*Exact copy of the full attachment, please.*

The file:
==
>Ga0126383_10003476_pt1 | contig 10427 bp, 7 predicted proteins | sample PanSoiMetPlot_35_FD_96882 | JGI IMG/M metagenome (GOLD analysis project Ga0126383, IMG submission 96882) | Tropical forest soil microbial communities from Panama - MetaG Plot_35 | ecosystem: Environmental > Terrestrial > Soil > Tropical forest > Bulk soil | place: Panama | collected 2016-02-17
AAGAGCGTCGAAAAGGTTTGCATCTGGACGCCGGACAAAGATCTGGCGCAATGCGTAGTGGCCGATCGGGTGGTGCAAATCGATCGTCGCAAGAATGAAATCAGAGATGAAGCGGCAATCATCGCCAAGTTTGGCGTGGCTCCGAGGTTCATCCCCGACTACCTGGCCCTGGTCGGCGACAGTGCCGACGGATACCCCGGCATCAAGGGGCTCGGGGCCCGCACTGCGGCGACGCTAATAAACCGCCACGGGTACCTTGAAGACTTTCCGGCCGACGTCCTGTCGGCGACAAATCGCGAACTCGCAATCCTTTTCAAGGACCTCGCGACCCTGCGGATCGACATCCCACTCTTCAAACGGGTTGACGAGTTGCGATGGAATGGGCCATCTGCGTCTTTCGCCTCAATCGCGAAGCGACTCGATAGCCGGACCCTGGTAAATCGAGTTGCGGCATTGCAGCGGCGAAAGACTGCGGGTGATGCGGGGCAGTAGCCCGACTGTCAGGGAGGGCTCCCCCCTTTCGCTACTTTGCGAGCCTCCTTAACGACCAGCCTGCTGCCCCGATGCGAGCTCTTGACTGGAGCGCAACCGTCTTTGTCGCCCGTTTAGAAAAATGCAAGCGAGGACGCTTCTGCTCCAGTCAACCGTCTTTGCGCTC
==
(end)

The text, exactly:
>Ga0126383_10003476_pt1 | contig 10427 bp, 7 predicted proteins | sample PanSoiMetPlot_35_FD_96882 | JGI IMG/M metagenome (GOLD analysis project Ga0126383, IMG submission 96882) | Tropical forest soil microbial communities from Panama - MetaG Plot_35 | ecosystem: Environmental > Terrestrial > Soil > Tropical forest > Bulk soil | place: Panama | collected 2016-02-17
AAGAGCGTCGAAAAGGTTTGCATCTGGACGCCGGACAAAGATCTGGCGCAATGCGTAGTGGCCGATCGGGTGGTGCAAATCGATCGTCGCAAGAATGAAATCAGAGATGAAGCGGCAATCATCGCCAAGTTTGGCGTGGCTCCGAGGTTCATCCCCGACTACCTGGCCCTGGTCGGCGACAGTGCCGACGGATACCCCGGCATCAAGGGGCTCGGGGCCCGCACTGCGGCGACGCTAATAAACCGCCACGGGTACCTTGAAGACTTTCCGGCCGACGTCCTGTCGGCGACAAATCGCGAACTCGCAATCCTTTTCAAGGACCTCGCGACCCTGCGGATCGACATCCCACTCTTCAAACGGGTTGACGAGTTGCGATGGAATGGGCCATCTGCGTCTTTCGCCTCAATCGCGAAGCGACTCGATAGCCGGACCCTGGTAAATCGAGTTGCGGCATTGCAGCGGCGAAAGACTGCGGGTGATGCGGGGCAGTAGCCCGACTGTCAGGGAGGGCTCCCCCCTTTCGCTACTTTGCGAGCCTCCTTAACGACCAGCCTGCTGCCCCGATGCGAGCTCTTGACTGGAGCGCAACCGTCTTTGTCGCCCGTTTAGAAAAATGCAAGCGAGGACGCTTCTGCTCCAGTCAACCGTCTTTGCGCTC